Nic, cigs, dips, darts, cancer sticks, etc. These are the many street names by which cigarettes, e-cigarettes, and other nicotine-containing products go. E-cigarettes or vape pens have become increasingly popular in recent years. Lawmakers, lobbyists, and medical professionals have debated the health risks that these can have on humans. Pet owners also know the threat is real and imminent if nicotine products and accompanying accessories encounter our beloved pets.
What Are E-Cigarettes and What Makes Them Toxic to Pets?
E-cigarettes are battery-operated devices used to vaporize liquid nicotine so that can be inhaled. These cigarettes are available in assorted flavors, ranging from minty to fruity. The alluring aroma of these flavors can entice pets, making them even more of a hazard. The nicotine in e-cigarette refill cartridges contains the equivalent of two traditional cigarettes, and each pack may contain up to 100 cartridges.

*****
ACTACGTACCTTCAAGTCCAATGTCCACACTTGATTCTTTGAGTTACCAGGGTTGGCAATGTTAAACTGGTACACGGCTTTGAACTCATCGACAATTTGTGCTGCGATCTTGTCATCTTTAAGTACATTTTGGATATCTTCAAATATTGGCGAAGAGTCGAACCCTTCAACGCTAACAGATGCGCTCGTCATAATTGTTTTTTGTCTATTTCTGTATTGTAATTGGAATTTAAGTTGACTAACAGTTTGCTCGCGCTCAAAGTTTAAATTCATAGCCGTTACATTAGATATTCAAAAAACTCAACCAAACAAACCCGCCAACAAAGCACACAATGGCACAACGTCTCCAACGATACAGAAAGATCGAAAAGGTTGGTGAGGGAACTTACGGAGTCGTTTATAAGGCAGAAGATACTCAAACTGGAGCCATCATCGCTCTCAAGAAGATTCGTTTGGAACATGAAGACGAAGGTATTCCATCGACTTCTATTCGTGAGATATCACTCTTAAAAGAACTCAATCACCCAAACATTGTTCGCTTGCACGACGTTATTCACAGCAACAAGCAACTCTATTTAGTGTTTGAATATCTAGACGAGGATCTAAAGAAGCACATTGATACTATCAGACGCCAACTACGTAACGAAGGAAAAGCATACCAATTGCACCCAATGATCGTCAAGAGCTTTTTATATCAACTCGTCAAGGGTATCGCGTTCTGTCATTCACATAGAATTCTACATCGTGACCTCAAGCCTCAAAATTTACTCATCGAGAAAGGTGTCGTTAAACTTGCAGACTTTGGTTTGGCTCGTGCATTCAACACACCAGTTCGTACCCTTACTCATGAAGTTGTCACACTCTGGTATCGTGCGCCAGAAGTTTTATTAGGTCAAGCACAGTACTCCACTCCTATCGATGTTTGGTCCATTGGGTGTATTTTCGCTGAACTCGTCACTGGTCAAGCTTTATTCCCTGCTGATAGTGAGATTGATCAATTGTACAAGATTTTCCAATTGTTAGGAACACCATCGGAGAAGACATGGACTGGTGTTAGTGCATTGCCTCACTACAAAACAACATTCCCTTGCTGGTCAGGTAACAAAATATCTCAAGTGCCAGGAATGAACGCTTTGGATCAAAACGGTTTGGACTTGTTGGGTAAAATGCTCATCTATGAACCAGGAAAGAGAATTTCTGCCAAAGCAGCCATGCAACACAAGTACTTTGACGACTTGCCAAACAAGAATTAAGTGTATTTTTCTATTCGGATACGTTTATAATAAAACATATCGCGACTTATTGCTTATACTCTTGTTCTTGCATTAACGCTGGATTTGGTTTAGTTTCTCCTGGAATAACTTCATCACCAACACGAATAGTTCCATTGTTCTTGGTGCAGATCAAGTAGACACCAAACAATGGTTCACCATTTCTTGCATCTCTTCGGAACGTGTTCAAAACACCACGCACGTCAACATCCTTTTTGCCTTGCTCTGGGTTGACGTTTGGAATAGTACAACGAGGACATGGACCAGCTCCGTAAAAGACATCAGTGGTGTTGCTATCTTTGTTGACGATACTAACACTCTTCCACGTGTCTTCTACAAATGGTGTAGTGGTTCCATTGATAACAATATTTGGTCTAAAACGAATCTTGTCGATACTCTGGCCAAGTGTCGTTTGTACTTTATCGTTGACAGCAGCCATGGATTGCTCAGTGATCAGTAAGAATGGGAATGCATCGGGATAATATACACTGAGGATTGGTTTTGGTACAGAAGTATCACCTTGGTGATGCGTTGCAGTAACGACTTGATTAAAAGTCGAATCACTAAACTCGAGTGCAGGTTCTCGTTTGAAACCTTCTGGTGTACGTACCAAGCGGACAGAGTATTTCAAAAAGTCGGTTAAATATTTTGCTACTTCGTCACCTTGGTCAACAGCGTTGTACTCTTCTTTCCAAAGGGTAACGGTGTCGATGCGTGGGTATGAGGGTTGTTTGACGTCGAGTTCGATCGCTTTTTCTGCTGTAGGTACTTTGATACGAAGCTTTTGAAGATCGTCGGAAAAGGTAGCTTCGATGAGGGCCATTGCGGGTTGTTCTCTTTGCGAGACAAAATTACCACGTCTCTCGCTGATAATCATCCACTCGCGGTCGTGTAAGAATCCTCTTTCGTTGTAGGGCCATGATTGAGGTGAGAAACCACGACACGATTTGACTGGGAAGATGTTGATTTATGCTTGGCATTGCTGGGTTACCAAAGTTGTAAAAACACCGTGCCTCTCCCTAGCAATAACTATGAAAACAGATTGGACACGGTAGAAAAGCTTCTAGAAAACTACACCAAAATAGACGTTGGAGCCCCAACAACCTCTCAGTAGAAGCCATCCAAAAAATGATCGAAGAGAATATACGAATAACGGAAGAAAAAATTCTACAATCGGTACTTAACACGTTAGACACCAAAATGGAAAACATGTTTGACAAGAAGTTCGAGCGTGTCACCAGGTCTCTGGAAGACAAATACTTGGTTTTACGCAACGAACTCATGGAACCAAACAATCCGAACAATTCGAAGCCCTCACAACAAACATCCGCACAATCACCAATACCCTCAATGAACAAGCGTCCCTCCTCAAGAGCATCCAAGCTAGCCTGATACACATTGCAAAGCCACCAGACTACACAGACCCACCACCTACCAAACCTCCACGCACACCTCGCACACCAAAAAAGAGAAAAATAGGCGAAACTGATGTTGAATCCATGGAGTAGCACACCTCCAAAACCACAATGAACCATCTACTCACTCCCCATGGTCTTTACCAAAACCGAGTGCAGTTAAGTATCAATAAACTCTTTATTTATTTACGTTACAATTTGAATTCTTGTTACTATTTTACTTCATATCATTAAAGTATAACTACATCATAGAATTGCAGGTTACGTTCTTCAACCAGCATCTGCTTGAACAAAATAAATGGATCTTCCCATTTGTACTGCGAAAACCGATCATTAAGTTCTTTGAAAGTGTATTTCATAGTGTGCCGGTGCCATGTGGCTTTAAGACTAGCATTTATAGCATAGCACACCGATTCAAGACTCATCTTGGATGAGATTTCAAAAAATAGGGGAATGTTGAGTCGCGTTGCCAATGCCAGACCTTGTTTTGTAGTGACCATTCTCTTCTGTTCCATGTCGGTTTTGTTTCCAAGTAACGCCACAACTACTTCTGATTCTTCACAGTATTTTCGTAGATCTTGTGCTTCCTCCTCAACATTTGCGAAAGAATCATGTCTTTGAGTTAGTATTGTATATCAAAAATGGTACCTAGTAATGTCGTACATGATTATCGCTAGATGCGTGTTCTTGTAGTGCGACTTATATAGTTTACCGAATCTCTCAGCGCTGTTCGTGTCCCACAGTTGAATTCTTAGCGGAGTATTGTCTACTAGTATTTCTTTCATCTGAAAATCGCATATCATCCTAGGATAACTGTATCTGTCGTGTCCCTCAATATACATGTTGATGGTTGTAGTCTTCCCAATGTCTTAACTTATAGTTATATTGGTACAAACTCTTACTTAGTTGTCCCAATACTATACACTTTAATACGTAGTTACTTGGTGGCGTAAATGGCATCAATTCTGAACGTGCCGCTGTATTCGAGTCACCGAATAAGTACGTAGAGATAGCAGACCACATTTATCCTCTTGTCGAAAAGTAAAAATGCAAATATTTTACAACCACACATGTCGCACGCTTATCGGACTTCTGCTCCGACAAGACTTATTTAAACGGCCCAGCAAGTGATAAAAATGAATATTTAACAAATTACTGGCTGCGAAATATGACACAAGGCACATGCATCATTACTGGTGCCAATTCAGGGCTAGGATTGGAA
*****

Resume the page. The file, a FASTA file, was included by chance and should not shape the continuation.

If a large 50-pound dog should ingest a single cartridge, this might not cause life-threatening consequences, though clinical signs like vomiting, ataxia, and agitation could occur. But if a smaller dog ingested just the same amount, this could mean death. Additionally, if your dog should chew and swallow the refill casings, it can potentially cause gastrointestinal obstruction and constipation.
Symptoms Of Nic Poisoning in Pets
Because nicotine is a fast-acting substance, there would be a rapid onset of clinical symptoms if ingested. Smoking nicotine gives an almost instantaneous stimulation of the central nervous system, but if your pet should ingest it, symptoms may start to appear within 15-60 minutes.
The general symptoms for dogs and cats include;
- Elevated heartbeat
- Respiratory depression
- Lack of coordination
- Cardiac arrest
Treating Nicotine Poisoning
The rapid onset of symptoms from nicotine poisoning makes effective treatment time sensitive. Home care is not a valid option, and the earlier you get a poisoned pet to the veterinarian, the better their chances of survival from nicotine poisoning. Call Pet Poison Helpline® at (855) 764-7661 to help navigate a nicotine poisoning emergency while you get your furry companion to the vet. Your veterinarian may prescribe activated charcoal to stop further absorption of nicotine into the bloodstream. Also, IV fluids and other supportive care measures may be initiated by your vet. However, the best treatment remains prevention, so you should keep nicotine-containing substances such as vials and refill cartridges away from the reach of pets.